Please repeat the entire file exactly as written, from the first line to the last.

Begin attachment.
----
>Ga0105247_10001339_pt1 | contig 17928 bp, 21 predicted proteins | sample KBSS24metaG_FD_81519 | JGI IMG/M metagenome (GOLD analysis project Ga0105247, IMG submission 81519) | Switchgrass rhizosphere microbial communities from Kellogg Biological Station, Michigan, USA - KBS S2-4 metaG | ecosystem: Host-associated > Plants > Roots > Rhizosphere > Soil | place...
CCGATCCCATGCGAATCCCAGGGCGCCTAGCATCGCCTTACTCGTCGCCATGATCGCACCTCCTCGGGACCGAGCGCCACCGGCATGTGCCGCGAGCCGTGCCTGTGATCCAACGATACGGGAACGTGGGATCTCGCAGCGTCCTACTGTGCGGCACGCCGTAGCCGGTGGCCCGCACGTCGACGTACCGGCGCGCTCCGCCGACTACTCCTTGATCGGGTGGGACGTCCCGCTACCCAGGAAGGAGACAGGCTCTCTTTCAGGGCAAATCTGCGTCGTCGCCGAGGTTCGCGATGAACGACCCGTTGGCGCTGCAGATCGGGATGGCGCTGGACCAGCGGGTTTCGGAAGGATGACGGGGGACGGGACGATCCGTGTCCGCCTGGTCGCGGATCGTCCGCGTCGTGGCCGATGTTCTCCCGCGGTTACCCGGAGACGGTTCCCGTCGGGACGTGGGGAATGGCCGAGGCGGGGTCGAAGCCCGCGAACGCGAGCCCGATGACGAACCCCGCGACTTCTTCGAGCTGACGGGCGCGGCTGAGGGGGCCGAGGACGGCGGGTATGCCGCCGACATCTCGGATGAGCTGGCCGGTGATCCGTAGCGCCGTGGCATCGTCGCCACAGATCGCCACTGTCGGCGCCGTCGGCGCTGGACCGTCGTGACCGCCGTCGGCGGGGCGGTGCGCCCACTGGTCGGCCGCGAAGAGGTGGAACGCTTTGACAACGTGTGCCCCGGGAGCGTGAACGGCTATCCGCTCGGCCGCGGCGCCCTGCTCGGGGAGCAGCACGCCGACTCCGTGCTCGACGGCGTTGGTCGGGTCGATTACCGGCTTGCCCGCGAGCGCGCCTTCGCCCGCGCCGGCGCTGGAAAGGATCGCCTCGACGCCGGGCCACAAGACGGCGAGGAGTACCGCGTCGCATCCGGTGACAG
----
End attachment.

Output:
>Ga0105247_10001339_pt1 | contig 17928 bp, 21 predicted proteins | sample KBSS24metaG_FD_81519 | JGI IMG/M metagenome (GOLD analysis project Ga0105247, IMG submission 81519) | Switchgrass rhizosphere microbial communities from Kellogg Biological Station, Michigan, USA - KBS S2-4 metaG | ecosystem: Host-associated > Plants > Roots > Rhizosphere > Soil | place...
CCGATCCCATGCGAATCCCAGGGCGCCTAGCATCGCCTTACTCGTCGCCATGATCGCACCTCCTCGGGACCGAGCGCCACCGGCATGTGCCGCGAGCCGTGCCTGTGATCCAACGATACGGGAACGTGGGATCTCGCAGCGTCCTACTGTGCGGCACGCCGTAGCCGGTGGCCCGCACGTCGACGTACCGGCGCGCTCCGCCGACTACTCCTTGATCGGGTGGGACGTCCCGCTACCCAGGAAGGAGACAGGCTCTCTTTCAGGGCAAATCTGCGTCGTCGCCGAGGTTCGCGATGAACGACCCGTTGGCGCTGCAGATCGGGATGGCGCTGGACCAGCGGGTTTCGGAAGGATGACGGGGGACGGGACGATCCGTGTCCGCCTGGTCGCGGATCGTCCGCGTCGTGGCCGATGTTCTCCCGCGGTTACCCGGAGACGGTTCCCGTCGGGACGTGGGGAATGGCCGAGGCGGGGTCGAAGCCCGCGAACGCGAGCCCGATGACGAACCCCGCGACTTCTTCGAGCTGACGGGCGCGGCTGAGGGGGCCGAGGACGGCGGGTATGCCGCCGACATCTCGGATGAGCTGGCCGGTGATCCGTAGCGCCGTGGCATCGTCGCCACAGATCGCCACTGTCGGCGCCGTCGGCGCTGGACCGTCGTGACCGCCGTCGGCGGGGCGGTGCGCCCACTGGTCGGCCGCGAAGAGGTGGAACGCTTTGACAACGTGTGCCCCGGGAGCGTGAACGGCTATCCGCTCGGCCGCGGCGCCCTGCTCGGGGAGCAGCACGCCGACTCCGTGCTCGACGGCGTTGGTCGGGTCGATTACCGGCTTGCCCGCGAGCGCGCCTTCGCCCGCGCCGGCGCTGGAAAGGATCGCCTCGACGCCGGGCCACAAGACGGCGAGGAGTACCGCGTCGCATCCGGTGACAG